GRAND RAPIDS, Mich. (AP) — Republican Bill Schuette on Friday criticized his opponent for governor as an "extreme," tax-raising candidate who accomplished nothing as a lawmaker, while Democrat Gretchen Whitmer touted her bipartisan work to expand Medicaid and said the attorney general continually filed lawsuits to "rip" health coverage away from people.
The two also traded shots over the prosecution of sexual abuser Larry Nassar, Flint's water crisis and how to smooth crumbling roads in their first head-to-head debate.
Schuette, who has trailed in polls, said he would eliminate a 2007 income tax increase that was backed by former Gov. Jennifer Granholm and Whitmer, who was a state senator then, to help balance the budget in the recession.
"When she says she's going to fix the roads, she's going to raise your darn taxes. She wants to raise gas taxes. It's an extreme agenda that would drive us back," Schuette said.
Whitmer said she crossed the aisle to help GOP Gov. Rick Snyder make 680,000 more people eligible for government health insurance under the federal health law, while Schuette has filed lawsuits to repeal law. She accused him of only addressing problems for media attention and said spending at least $2 billion more a year on road and bridge projects would save motorists from hundreds of dollars a year in vehicle repairs caused by potholes.
"I put a real plan on the table to fix the damn roads. Bill Schuette's plan is two steps — get elected and then figure it out. We deserve better and can do better," Whitmer said.
The two are vying to succeed Snyder, who is term-limited, in what is a top race for Democrats nationally.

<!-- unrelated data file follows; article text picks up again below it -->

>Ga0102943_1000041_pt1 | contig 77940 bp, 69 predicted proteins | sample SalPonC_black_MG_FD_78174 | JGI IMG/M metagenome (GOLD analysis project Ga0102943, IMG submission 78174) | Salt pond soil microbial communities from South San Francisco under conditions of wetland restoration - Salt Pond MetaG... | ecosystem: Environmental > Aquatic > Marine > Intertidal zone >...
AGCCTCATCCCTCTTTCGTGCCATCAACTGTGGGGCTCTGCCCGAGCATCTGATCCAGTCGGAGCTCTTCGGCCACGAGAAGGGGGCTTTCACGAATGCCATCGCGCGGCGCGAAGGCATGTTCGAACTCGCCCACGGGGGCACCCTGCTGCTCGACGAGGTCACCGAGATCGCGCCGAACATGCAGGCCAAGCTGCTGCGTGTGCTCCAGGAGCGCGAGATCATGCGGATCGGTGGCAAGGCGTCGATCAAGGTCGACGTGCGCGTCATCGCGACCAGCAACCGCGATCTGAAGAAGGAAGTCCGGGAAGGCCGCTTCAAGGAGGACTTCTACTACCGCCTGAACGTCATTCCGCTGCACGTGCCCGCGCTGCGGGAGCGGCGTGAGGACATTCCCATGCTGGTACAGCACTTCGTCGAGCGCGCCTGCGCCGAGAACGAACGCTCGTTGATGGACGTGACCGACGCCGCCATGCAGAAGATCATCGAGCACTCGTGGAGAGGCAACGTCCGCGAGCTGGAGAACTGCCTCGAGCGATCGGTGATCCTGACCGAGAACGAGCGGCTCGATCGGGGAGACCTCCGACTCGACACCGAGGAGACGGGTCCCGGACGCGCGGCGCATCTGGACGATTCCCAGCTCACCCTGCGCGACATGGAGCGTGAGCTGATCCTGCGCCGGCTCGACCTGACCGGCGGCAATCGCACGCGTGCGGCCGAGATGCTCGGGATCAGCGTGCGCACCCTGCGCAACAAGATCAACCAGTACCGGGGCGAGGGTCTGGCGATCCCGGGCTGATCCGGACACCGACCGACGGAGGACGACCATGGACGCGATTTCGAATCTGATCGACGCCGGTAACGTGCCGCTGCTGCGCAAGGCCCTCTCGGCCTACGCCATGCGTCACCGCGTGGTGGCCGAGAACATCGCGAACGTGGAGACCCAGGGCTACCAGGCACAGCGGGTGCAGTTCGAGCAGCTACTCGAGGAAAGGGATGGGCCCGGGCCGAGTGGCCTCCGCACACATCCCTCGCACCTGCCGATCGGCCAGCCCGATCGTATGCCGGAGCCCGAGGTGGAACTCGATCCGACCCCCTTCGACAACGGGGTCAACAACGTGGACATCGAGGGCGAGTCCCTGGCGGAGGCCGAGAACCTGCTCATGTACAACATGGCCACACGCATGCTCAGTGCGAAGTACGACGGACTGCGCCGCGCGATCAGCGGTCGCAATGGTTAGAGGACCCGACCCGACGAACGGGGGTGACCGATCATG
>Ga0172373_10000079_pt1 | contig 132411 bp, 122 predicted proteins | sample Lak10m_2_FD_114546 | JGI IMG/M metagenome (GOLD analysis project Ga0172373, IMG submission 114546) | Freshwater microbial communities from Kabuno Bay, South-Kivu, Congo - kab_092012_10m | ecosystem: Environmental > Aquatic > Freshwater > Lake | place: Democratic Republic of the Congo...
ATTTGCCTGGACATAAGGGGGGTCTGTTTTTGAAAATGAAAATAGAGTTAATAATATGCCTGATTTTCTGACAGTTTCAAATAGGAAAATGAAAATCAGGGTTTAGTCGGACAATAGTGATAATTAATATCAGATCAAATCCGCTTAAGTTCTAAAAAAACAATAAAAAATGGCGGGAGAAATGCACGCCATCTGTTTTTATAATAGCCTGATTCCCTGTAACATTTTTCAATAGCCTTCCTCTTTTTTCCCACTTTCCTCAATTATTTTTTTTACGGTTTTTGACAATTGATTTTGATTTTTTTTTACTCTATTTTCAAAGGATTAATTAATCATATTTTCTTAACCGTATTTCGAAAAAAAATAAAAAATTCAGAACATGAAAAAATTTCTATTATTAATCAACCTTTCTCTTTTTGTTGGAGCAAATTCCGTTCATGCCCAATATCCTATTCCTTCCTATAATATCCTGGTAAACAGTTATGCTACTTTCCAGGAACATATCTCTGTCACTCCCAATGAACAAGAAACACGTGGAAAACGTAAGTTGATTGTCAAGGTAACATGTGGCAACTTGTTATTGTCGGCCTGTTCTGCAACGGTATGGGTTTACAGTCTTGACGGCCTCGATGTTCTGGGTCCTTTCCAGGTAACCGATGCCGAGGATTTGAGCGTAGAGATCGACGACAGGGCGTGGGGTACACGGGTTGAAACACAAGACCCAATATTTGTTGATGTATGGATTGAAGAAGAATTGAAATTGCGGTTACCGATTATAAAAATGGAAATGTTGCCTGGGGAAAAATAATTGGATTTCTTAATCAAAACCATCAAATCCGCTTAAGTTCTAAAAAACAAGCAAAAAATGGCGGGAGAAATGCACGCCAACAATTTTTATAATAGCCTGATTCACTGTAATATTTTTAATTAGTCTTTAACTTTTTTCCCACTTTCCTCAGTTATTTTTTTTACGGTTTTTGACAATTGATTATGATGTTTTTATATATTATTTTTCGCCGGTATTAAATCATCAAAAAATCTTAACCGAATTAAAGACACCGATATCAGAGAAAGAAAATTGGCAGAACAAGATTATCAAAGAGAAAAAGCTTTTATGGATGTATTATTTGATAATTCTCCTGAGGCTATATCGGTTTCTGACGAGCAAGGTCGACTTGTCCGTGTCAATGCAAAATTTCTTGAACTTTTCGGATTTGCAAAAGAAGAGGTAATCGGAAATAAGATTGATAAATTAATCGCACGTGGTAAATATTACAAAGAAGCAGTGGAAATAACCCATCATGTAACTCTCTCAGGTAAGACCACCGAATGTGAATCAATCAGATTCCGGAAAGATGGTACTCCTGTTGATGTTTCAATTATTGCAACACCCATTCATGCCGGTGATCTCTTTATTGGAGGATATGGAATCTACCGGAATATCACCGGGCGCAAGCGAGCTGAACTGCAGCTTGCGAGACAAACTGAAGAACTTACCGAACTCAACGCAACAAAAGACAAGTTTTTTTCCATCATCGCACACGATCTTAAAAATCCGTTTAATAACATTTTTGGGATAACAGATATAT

After delivering opening statements at WOOD-TV's studio in Grand Rapids, the rivals were first asked about a 1989 video clip — released this week — in which Schuette told a woman who asked him to move closer to a lamp: "I will do anything you want. Some things I may not let you run the camera on."
Schuette, who has said he regrets the "embarrassing" and "poor attempt" at humor, said Friday the footage was "drastically edited," calling its release a "Planned Parenthood Democrat hit job on me." He also said it is "shameful" that Whitmer's running mate, Garlin Gilchrist, has not taken better care of his "dilapidated" apartment building in Detroit. Gilchrist acknowledged Friday that he owns the property that has drawn complaints from nearby residents, and he said he has been struggling to find loans to refurbish it.
Whitmer called the Schuette video "bizarre" but added: "The fact of the matter is I don't care about that video. I care about getting to the issues that really matter to the people of this state." She pointed to health care, women's reproductive rights and reinstating a tax exemption for retirement income.
The candidates will meet for their second, final debate on Oct. 24 in Detroit.